Hektoen International

A Journal of Medical Humanities


Nicholas Feinberg
New York City, New York, United States


London in the Fog by Lesser Ury

Outside their window, the sky is dark and the streets are empty. Fog slides off the lake and turns the pavement slick and black. The wet air is a blanket that quiets the city. Silence fills the space between the buildings and pours into the bedroom where the women are sleeping. Waking with a small gasp, she turns quickly to her phone. Groggily, but with practiced fingers she unlocks it and turns off the 5 AM alarm. Softly she slides her feet to the floor and pads down the hall to the kitchen, toothbrush and toothpaste in hand. A quarter turn of the knob and a trickle spills out of the faucet. Not too loud, she thinks. Brush, rinse, spit, brush, rinse, spit. Back in her room, she pulls on stiff fabric and steps into the shoes that remind her of Dutch children. Next comes the stained white coat with its overfull pockets, then the rubber snake of her stethoscope. Last of all she zips into the big down coat that reaches almost to her ankles.  Carefully, she leans over the warm, softly breathing sleeper and kisses the creamy skin at her temple. She does not want to wake her—just to nudge her towards a pleasant dream. She steps out the door and locks it, then heads down the stairs into morning air that is thick and cool on her cheeks. She holds her breath and stamps her feet to stay warm. When she has to exhale, her breath is hot and she pretends she is a dragon.

She hears the bus before she sees it. It arrives like a massive, snorting bull—angry whine of the brakes, hissing as it kneels, peep-peep-peep as its doors swing open. She climbs on and picks one of the many empty seats. Inside the bus it is warm and she holds her breath again, this time to stay awake. As she and the driver bounce along, she swipes through flashcards displaying odd words: syncope, angina, Leser-Trélat sign. A younger self wanted to go to Hogwarts, and the language of her cards stirs up faint nostalgia.

How did she get here? Why is she here again? Why is she here, again? Where is here? What makes her think she should be here? Where is she going? She catches herself as her lids begin to droop and her head dips. These existential questions find her in the undefended place between sleep and waking. So far retreat and forgetfulness have been her successful stratagem.

When she started medical school she had been so proud, smug almost. She knew she was smart, and that not many people were more able to learn, recall, and apply. The tests did not lie—they were standardized. The years had polished away the smugness, and an ocean of information had washed away the pride. “I do learn,” she thinks. “I learn every day how little I know.”

Coughing from the front of the bus pulls her out of her thoughts. The bus is still empty and for a moment she thinks she imagined it—”hypnagogic auditory hallucination,” whispers the afterimage of a flashcard. But there it is again, this time with a groan, and a lurch of the bus to the right. The bus slows and stops at an odd angle to the curb. The driver leans out of his chair with a pained look on his face. He takes a faltering step and slumps to the floor. She stares as the scene unfolds in slow motion.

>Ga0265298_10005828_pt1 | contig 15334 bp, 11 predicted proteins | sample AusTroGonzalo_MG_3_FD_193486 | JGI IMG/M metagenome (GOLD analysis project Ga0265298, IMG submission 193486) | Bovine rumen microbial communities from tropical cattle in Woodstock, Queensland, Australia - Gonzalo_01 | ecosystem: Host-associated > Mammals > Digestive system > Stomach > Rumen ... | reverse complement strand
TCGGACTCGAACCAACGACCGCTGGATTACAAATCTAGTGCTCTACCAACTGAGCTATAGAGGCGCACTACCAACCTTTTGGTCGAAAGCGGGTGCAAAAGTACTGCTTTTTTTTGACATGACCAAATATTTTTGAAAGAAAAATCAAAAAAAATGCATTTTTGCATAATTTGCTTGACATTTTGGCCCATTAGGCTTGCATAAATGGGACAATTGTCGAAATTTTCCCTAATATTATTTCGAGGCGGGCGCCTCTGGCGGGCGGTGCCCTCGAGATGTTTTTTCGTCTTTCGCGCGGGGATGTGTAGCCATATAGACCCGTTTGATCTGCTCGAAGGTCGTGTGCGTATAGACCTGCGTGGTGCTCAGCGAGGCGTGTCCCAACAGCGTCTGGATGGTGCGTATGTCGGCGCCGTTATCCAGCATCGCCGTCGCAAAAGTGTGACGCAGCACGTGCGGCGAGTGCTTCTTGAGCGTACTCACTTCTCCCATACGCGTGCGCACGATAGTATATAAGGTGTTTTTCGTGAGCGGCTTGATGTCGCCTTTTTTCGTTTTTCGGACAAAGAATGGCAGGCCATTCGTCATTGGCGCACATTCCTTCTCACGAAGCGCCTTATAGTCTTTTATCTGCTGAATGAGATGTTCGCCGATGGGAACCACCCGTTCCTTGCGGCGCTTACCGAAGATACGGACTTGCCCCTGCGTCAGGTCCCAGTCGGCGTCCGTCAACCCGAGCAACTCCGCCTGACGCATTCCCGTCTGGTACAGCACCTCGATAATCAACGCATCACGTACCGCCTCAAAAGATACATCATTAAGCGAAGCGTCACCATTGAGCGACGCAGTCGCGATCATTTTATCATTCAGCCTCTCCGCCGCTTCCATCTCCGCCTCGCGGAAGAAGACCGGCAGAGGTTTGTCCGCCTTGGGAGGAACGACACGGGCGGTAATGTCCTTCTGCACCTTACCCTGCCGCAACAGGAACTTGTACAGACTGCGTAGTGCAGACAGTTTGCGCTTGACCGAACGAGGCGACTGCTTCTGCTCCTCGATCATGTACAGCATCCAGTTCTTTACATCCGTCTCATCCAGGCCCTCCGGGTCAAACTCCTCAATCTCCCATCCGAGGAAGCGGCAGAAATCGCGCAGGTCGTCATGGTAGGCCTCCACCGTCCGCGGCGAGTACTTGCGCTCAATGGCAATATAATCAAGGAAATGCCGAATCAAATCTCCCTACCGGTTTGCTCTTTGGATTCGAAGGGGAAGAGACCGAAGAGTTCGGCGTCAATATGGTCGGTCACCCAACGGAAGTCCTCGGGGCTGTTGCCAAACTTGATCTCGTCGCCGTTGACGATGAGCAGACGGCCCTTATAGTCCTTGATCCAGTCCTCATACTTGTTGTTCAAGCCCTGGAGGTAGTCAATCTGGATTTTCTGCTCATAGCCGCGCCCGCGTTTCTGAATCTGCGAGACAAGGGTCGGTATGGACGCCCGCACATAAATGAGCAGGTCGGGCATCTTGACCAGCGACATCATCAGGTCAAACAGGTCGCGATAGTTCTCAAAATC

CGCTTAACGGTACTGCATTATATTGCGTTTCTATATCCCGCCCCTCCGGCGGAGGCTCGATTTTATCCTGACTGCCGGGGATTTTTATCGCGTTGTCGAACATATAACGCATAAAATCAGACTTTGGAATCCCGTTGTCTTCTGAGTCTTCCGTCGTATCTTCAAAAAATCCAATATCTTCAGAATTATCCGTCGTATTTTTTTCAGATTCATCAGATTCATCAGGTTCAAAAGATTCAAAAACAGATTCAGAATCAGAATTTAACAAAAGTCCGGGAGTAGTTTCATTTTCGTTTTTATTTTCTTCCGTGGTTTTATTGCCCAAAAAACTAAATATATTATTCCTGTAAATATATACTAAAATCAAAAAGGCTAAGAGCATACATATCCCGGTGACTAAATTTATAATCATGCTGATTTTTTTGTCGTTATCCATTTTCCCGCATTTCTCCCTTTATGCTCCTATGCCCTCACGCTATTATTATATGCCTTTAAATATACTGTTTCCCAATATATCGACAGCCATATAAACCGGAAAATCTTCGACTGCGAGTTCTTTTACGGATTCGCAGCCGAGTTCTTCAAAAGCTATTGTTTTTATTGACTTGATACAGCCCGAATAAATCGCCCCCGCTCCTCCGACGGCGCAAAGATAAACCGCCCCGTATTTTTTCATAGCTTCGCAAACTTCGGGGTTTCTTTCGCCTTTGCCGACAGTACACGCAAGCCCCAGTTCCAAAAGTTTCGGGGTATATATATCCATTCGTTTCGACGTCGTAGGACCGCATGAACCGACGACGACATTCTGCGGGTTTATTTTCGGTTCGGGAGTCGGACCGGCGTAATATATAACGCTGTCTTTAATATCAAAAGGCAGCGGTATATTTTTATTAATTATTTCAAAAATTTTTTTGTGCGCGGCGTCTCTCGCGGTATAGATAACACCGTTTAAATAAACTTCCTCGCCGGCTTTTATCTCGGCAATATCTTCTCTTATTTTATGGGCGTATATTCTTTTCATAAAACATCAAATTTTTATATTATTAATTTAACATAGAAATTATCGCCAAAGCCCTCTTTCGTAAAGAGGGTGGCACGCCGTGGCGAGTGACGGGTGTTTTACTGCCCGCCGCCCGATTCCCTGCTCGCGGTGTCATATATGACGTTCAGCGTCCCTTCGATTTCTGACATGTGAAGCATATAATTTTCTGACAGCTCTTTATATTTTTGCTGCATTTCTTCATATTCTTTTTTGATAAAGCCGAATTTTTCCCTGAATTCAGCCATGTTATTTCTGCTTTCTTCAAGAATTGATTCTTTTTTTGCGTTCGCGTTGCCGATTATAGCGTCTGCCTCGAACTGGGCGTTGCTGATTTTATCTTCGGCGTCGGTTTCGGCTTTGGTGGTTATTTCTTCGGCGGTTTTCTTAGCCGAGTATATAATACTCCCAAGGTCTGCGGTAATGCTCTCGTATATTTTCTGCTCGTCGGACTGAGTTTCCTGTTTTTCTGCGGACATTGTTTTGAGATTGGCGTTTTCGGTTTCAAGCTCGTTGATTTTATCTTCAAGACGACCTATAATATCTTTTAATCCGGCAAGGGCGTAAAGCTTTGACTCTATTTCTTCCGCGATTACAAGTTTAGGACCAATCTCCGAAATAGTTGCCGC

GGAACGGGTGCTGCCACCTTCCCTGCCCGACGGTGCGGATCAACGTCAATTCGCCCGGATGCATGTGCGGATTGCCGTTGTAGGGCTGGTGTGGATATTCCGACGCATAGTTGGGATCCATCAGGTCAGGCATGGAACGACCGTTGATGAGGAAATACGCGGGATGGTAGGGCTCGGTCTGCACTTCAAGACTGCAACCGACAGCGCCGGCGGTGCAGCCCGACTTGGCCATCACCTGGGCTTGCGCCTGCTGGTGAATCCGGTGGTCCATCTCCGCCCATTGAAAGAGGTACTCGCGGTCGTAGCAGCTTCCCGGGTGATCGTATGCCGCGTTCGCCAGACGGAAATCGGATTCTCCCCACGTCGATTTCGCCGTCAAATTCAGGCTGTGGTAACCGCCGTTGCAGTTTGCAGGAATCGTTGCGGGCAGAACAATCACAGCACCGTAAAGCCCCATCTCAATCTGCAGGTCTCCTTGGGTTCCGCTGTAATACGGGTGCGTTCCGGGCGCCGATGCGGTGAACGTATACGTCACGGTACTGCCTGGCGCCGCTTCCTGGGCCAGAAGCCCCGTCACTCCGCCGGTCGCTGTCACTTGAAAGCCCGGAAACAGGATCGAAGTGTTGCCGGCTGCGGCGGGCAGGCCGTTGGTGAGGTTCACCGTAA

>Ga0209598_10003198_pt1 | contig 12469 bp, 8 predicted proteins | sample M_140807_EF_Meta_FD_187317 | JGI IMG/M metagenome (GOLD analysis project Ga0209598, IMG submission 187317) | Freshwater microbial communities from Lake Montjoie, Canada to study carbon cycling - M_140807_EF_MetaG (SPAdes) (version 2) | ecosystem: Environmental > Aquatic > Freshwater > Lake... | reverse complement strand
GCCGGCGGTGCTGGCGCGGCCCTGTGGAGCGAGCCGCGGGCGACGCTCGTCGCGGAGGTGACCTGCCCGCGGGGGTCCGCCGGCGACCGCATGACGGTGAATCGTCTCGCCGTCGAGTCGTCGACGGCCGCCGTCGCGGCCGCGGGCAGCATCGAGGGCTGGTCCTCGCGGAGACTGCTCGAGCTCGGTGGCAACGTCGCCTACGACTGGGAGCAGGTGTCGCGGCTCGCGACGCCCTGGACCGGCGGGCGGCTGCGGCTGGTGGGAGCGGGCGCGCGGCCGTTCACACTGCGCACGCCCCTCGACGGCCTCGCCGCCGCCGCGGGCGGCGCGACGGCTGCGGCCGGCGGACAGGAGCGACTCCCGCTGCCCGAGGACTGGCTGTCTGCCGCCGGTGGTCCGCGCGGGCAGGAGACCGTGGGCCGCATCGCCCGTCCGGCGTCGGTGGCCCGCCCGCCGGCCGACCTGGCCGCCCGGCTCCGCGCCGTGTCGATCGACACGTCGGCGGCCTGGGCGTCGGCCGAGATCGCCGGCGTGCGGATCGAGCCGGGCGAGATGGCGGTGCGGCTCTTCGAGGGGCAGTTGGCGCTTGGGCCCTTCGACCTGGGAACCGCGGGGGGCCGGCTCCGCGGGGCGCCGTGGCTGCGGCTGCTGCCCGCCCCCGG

His head strikes the corrugated rubber floor and the thump hits her like a punch. All of a sudden she is out of her seat and standing over the driver. “ABC,” she thinks, remembering what she had been taught. “Airway, Breathing, Circulation.” She kneels, then jumps back up and slams the column shifter into park. “Sir, sir, can you hear me?” she asks, shaking his shoulder. He nods and gives a weak “yes.”  A – ok.  B – ok. She holds two fingers to the side of his neck and pauses. Beneath her fingertips she feels rapid and irregular pressure. C – bad. Glancing up at the man’s face, she sees that his eyes have closed and she tries to rouse him with another shake. This time there is no response. Holding her ear close above his mouth, she hears nothing. A – bad. B – bad. C – bad.

In a flash, her phone is out of her pocket on the floor beside her, calling 911 on speakerphone, doing chest compressions. “911, what is your emergency?” She explains who she is and where she is, then “Middle-aged male with likely MI, I’m doing CPR now.”

The voice on the phone stays with her and listens as she pumps his heart and acts as a bellows.  Each push forces a little air from both of them. After every thirty compressions, she presses her mouth over his and holds his nose. She tastes nicotine and coffee before she blows air into his lungs. Then the space around them is consumed by sirens and the bus is filled with blue and red light. Two emergency medical technicians in matching uniforms pull her up and away. One puts a mask over the man’s face, and the second presses hard and fast on the spot she has already bruised.

In the ambulance, lines are placed in veins, and boluses of fluid and medication pushed through them. Her patient has a pulse. “Sorry doctor,” says the EMT turning to face her. “I didn’t see your coat before.” She looks down and notices her jacket has fallen open and the collar of her short lab coat is showing. “Oh no, I’m not yet . . .” she blurts, but the EMT has already turned away. She leans back against the cool metal wall of the ambulance and drifts off to sleep.



NICHOLAS FEINBERG is a fourth year medical student at Columbia University College of Physicians and Surgeons expected to graduate May of 2017.


Spring 2017  |  Sections  |  Fiction

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